Spiraling inflation may be coming to an end in Europe. This is what experts consider in a macroeconomic analysis prepared by Invesco, which predicted that the tightening of financial conditions in Europe will likely affect credit growth and contribute to reducing inflationary pressures in major European countries, including Spain.
In its “2023 Mid-Year Investment Outlook,” the Invesco team believes that “the eurozone and the UK are likely to follow a similar pattern to the US, albeit with some delay.” In terms of growth, they predict that in Europe there will be “growth in the short term, but over the course of the year the region will again suffer from specific challenges.” Both the Eurozone and the UK will see an easing of inflationary pressures in the coming months due to tightening financial conditions. Both the Bank of England (BoE) and the European Central Bank (ECB) are likely to continue raising interest rates, but the ECB’s final interest rate is likely to be lower than the US rate.
Invesco analysts have a leading assumption about the immediate future of the economy. “A relatively short and shallow economic slowdown is expected as inflation continues to moderate and monetary policy tightening comes to an end, followed by a recovery. We view this scenario as an incomplete slowdown where some economic damage will persist.” There are expectations of a negative scenario, with a “severe slowdown” affecting global growth more, resulting in a recession first in the US and then in other economies. However, it is worth noting the possibility of a positive “moderate slowdown” scenario where monetary policy affects growth less than expected and the global economy does not suffer significant damage.
In the US, it is expected that the interest rate hikes will come to an end and inflation is already declining, although not evenly. On the near horizon, more positive growth prospects are expected, as the economy recovers. Forecasts of a recession in the US economy in recent quarters have not materialized and the country is likely to escape a deep and widespread recession.
Finally, China, the world’s third largest economic region, is at a very different point in its cycle when, according to Invesco analysts, “The easing of COVID-19 restrictions has led to a significant, if uneven, recovery.” Services Sector While the slowdown in global growth dampened industrial activity more than expected, China remains a promising country, with moderate inflation and good growth prospects.
Three possible scenarios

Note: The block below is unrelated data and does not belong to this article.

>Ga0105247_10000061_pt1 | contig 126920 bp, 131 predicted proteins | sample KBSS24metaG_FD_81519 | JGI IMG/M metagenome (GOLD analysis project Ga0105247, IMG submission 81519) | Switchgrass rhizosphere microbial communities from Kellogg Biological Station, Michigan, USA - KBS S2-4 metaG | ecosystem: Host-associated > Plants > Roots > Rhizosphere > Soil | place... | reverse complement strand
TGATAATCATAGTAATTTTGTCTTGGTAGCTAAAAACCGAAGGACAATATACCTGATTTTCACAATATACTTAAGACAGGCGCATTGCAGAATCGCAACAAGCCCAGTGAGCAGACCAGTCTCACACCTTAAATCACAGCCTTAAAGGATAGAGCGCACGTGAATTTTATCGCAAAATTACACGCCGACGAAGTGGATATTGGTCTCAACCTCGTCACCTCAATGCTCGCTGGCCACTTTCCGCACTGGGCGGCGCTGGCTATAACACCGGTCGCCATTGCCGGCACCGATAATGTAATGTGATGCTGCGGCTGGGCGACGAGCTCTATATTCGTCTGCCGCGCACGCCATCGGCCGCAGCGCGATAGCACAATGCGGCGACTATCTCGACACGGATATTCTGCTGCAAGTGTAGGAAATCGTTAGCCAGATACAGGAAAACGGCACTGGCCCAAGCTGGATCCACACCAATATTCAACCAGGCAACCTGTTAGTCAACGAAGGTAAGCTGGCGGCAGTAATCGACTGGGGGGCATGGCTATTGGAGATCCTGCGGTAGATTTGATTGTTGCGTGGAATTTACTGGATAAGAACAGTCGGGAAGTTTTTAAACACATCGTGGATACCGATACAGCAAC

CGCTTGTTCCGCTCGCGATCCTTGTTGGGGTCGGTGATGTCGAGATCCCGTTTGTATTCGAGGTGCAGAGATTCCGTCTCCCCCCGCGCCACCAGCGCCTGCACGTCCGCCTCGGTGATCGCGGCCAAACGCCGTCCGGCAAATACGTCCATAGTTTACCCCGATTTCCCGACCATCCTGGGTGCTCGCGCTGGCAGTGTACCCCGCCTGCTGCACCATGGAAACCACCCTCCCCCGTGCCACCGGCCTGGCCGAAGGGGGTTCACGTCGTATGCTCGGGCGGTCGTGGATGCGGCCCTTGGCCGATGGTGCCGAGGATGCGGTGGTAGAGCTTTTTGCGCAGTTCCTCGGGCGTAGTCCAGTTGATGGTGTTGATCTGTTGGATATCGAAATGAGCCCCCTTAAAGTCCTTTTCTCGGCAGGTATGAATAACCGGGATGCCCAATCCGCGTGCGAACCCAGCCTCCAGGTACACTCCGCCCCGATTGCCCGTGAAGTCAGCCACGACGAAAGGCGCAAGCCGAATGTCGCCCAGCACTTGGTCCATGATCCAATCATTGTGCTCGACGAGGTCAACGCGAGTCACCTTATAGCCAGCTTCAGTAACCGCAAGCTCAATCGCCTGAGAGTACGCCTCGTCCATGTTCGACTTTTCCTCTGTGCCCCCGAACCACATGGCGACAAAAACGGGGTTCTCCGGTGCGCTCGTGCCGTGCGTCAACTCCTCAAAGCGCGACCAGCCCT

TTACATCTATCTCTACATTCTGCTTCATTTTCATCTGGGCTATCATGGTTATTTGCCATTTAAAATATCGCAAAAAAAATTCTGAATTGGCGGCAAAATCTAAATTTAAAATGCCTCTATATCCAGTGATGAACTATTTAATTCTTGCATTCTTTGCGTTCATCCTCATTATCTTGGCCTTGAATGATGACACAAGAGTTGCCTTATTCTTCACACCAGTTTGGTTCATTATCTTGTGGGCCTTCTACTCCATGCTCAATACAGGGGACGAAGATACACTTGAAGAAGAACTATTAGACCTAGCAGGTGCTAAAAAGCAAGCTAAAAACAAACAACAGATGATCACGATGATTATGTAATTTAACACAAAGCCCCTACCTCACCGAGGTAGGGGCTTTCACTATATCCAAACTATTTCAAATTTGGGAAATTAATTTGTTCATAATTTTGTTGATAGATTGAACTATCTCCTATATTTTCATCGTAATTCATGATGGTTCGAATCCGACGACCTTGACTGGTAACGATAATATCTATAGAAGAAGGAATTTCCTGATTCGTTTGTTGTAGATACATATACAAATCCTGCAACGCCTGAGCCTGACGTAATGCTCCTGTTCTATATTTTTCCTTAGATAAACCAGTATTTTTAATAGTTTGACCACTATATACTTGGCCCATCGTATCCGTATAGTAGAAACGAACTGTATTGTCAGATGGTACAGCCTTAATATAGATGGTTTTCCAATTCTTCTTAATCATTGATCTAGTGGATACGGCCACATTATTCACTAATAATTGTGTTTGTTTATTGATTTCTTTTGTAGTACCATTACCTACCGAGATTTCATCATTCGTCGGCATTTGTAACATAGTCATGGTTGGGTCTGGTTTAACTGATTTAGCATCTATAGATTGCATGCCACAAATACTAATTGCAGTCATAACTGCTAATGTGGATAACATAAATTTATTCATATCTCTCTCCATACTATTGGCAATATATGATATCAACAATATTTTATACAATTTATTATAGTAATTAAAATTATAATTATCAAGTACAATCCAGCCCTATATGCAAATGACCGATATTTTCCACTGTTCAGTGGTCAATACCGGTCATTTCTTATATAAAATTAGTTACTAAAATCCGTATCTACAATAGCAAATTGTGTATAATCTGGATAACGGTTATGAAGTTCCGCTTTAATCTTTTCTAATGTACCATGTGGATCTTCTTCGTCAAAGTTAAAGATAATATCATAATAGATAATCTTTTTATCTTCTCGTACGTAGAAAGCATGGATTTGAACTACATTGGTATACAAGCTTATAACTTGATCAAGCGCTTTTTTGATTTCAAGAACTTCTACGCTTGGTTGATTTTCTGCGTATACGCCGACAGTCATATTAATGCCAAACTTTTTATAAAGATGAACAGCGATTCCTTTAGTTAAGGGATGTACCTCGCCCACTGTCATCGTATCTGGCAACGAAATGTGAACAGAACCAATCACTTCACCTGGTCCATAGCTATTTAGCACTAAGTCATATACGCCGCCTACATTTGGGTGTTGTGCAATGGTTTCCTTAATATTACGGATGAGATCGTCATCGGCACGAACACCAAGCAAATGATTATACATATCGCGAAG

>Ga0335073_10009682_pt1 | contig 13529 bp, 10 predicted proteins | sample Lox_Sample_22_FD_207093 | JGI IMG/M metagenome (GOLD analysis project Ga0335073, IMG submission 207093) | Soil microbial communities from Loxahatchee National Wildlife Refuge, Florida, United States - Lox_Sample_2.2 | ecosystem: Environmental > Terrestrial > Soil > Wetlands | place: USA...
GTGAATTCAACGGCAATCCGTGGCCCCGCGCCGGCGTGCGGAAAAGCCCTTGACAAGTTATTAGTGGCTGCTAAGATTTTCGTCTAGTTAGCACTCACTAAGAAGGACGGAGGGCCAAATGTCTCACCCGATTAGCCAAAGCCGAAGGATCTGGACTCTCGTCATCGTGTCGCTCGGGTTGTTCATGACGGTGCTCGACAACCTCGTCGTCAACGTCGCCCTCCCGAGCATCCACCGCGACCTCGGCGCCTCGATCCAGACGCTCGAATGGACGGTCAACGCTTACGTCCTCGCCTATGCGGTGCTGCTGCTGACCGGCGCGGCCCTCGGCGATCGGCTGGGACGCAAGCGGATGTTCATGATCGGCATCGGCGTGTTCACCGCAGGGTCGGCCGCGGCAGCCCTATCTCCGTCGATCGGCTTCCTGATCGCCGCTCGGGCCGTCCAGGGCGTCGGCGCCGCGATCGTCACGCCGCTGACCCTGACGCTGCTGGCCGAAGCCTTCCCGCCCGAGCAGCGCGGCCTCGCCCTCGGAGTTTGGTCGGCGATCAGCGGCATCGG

Invesco’s team of specialists has laid out three possible economic scenarios going forward for the second half of the year:
Scenario 1. Severe slowdown
There will be a strong impact on growth, with recession first in the US and potential spillovers in Europe. Inflation continues to fall. China and emerging markets suffer the trade fallout, but avoid a recession if all else goes.
In this scenario, more defensive options may be considered to obtain better investment results, such as maintaining liquidity, fixed income (government bonds), or gold.
Scenario 2. Irregular slowdown
Growth is below trend and slowing in the short term, but recovery is likely to occur towards the end of the second half of this year. The Fed will soon stop tightening monetary policy and could cut interest rates at the end of the year.
The Eurozone and the United Kingdom will follow the same pattern, but with a delay, and the European Central Bank and the Bank of England will continue to raise interest rates. China will continue its recovery, with the services sector as the main driver of recovery and the manufacturing sector with worse results due to the weaker global economy. We expect defensive stocks to outperform in the near term, but as markets begin to recover, cyclical stocks should outperform. In this way, they can preferentially invest in fixed income (high-quality corporate credit), growth and high-quality stocks and currencies such as the euro, Swiss franc or yen.
Scenario 3. Gentle slowdown
Tightening affects growth less than expected, and inflation follows a similar pattern to our main assumption. Inflation is declining in the eurozone, but more slowly than it is in the United States. The cycle continues, although the growth rate is below trend. China and emerging markets could benefit marginally, all other things being equal.
We expect mid-cycle stocks to do better. Assets that can be considered favorable for investment here would be high-yield credit, European, emerging, value and small-cap stocks, currencies such as the Canadian and Australian dollars and commodities, especially metals.
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